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is Emacs superior to built-in editor?

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I used Emacs for many years for Python, C++ and Haskell - and I see it's possible to use it with OpusModus. However my Emacs shortcuts are rusty - ever since I started tutoring multiple programming languages for high school students, I've had to switch to Visual Studio Code so that my students wouldn't have to learn a Emacs (very unlike their modern editors they are used to) or need to learn a different IDE for every language.


If I'm going to spend time relearning Emacs (I'm not really used to it any more), I might as well spend time learning the built-in editor, right? Or is there a compelling reason to dust off my Emacs skills?



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I am using Opusmodus mainly via Emacs these days (when I find the time to use it 😅), but this editor is only something I would recommend for developers. For me, it has several benefits over the builtin Opusmodus editor. 


my Emacs shortcuts are rusty

There are some easy workarounds for that. If you are on a Mac (likely) I would recommend Aquaemacs (https://aquamacs.org), which for many standard tasks uses the standard Mac shortcuts instead. I use it every day, it works well. For Linux or Windows, there is also ErgoEmacs, which works well for me too.


For me, the main benefits of using Emacs is that I can use the full Slime functionality (https://common-lisp.net/project/slime/ ). Some of that functionality is also available in the Opusmodus editor, but hidden and only accessible via shortcuts (e.g., I am regularly jumping to the definition of various functions -- works with my own definitions and the CCL builtins, if things are set up properly, though of course not with Opusmodus definitions). However, much of the Emacs Slime functionality does not have an equivalent in the Opusmodus editor. Most important for me is perhaps having full access to the Lisp debugger (something blocked in the Opusmodus editor to simplify things for users, I guess).


If you are coming from other programming languages, it is worth checking out what a Lisp debugger can do, because the interface is a bit for nerds, but its functionality/power goes beyond what you find in debuggers for pretty much all other languages. There are some YouTube videos out there (e.g., look for presentations by Rainer Joswig, though these are of course not music-specific). For some general intro, you might want to read about conditions and restarts in Lisp, which is the foundation built into the language that allows the debugger to do what it can do (https://lispcookbook.github.io/cl-cookbook/error_handling.html ).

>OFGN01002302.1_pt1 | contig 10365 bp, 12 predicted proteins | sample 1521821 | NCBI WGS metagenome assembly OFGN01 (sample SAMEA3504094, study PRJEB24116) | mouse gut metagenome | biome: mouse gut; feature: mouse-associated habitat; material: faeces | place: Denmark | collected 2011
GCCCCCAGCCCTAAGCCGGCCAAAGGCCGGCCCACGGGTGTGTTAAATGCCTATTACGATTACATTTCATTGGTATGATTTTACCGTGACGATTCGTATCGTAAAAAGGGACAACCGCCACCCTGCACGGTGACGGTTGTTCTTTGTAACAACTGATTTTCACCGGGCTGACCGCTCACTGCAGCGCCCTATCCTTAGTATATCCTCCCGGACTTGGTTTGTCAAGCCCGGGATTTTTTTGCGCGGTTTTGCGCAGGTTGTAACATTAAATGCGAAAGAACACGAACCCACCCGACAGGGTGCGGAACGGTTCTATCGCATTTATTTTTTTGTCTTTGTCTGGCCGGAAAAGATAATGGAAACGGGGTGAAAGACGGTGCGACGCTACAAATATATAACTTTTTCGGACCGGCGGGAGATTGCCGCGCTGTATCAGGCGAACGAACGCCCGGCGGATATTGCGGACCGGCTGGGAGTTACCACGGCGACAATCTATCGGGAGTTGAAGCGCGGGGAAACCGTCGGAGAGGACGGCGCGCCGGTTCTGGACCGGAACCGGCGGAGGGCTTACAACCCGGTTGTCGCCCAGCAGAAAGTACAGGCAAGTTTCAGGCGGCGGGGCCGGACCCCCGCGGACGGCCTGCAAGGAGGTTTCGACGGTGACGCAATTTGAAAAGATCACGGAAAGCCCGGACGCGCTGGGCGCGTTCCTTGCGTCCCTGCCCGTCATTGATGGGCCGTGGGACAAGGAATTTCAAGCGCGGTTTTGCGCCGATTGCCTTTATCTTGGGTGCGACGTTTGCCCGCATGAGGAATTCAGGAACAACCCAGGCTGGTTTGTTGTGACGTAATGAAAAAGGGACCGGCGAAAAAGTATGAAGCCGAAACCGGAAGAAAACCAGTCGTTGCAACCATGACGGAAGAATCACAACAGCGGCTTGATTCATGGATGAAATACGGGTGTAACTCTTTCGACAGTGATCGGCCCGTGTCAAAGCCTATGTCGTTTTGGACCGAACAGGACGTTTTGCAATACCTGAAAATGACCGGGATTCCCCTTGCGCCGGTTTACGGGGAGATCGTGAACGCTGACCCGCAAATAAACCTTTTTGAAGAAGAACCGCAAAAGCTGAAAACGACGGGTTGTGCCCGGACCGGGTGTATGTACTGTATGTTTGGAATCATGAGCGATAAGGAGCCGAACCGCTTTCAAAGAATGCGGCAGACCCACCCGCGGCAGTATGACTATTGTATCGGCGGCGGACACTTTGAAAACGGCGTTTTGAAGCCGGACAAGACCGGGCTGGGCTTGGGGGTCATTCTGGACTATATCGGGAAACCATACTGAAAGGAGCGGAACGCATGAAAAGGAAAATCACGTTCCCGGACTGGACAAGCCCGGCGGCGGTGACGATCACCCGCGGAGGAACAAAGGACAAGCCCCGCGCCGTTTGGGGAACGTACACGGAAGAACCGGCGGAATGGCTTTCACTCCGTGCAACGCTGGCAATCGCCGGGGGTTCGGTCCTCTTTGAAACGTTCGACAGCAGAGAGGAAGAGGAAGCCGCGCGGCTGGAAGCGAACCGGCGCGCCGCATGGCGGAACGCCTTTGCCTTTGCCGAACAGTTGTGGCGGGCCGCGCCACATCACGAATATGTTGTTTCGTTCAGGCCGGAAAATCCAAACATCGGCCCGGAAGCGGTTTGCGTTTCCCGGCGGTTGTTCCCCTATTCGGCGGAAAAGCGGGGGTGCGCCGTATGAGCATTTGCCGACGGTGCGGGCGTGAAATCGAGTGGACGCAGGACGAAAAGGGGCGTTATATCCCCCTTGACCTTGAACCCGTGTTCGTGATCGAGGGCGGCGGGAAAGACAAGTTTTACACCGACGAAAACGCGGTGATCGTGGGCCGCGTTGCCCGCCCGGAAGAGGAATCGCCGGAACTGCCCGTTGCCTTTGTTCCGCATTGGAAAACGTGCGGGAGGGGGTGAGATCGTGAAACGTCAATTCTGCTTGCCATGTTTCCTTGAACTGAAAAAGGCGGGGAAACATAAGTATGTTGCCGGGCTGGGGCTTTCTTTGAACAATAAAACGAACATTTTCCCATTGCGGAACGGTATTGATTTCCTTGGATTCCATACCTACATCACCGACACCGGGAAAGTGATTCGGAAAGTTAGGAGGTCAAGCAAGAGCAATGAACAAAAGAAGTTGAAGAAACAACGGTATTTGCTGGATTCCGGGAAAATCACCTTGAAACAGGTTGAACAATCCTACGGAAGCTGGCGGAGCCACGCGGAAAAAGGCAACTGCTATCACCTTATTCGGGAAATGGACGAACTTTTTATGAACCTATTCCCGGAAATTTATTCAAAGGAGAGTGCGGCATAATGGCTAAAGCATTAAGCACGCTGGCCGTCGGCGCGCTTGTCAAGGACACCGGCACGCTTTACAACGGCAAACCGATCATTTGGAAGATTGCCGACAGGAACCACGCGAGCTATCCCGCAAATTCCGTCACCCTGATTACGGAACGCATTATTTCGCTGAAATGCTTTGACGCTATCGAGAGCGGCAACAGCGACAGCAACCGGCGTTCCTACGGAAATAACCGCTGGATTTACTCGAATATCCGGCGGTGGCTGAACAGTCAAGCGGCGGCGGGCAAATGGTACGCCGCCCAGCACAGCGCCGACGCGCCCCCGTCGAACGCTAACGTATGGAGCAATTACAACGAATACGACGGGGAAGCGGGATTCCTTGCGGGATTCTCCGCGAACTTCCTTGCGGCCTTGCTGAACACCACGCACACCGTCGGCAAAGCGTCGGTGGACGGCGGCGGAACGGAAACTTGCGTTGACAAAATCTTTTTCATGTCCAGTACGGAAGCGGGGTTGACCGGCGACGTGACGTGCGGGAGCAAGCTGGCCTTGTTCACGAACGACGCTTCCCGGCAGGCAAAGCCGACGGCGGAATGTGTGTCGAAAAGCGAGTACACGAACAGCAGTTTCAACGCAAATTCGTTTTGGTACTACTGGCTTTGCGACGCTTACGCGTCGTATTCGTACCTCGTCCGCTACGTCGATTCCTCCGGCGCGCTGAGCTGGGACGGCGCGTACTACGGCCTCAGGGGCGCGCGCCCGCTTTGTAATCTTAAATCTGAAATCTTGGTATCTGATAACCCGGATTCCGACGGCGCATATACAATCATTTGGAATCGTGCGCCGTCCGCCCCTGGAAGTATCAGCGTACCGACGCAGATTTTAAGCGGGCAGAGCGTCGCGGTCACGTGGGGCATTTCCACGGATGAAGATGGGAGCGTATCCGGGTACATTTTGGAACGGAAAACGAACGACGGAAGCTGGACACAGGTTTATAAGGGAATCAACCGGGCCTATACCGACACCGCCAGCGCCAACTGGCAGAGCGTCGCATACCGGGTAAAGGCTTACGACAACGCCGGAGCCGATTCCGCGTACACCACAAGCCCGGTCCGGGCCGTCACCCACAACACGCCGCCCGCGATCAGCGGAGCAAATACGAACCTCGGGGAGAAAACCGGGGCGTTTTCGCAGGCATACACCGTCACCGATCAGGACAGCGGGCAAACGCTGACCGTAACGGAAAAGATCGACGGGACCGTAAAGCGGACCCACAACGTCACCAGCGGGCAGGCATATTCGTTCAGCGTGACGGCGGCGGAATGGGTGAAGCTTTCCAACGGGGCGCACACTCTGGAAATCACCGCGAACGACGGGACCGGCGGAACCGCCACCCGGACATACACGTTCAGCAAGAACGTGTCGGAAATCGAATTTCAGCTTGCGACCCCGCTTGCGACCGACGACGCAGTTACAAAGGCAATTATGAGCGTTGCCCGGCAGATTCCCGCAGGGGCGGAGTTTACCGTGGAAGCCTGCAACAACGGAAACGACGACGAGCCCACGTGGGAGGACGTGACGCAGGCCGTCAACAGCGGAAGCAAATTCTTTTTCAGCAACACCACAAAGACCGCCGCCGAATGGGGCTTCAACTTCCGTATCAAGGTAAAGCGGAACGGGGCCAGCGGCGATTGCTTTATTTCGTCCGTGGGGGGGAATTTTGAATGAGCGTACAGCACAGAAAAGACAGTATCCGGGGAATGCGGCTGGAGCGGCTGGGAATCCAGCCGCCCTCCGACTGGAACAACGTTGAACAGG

Another thing I like about using Opusmodus from within Emacs is that I can use it with other Emacs modi. For example, I commonly organise larger composition projects as org mode files (https://orgmode.org ). Then I can integrate any notes to myself in a wiki-syntax (which tend to be lengthy in my case...) alongside my code (e.g., I commonly have different versions of some code together with different results in the file hidden in closed subsections), have links to files and relevant background research, integrate with the code links to resulting files. I may export the whole thing into various formats (e.g., slides for presentations or just PDF files for articles), have TODO lists integrated etc.


Anyway, this is all mainly something for nerds... 



The main downside of using Emacs over the Opusmodus editor is that Opusmodus-specific functionality is missing by default, like shortcuts for notating or playing back some musical results, but -- we can add our own shortcuts to Emacs. So, I started to add shortcuts for the most important functions for me (like notating and playback), and -- importantly -- I can also add my custom shortcuts, e.g., for playing back some custom data representation that first needs translating into a standard Opusmodus score. My current Emacs Lisp definitions for this purpose depend on some custom functions I defined in my libraries, but if you are trying to do something like that I might be able to help. 😅






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Thanks so much! Yes, I think I'm going to use Emacs. The shortcuts are coming back to me. I might reprogram a few to keep things similar with VS Code. Like Cmd-S for save.


I'm finishing a traditional composition now and after that is done I'll start an OM project in earnest. So I might come back to you then for more ideas.




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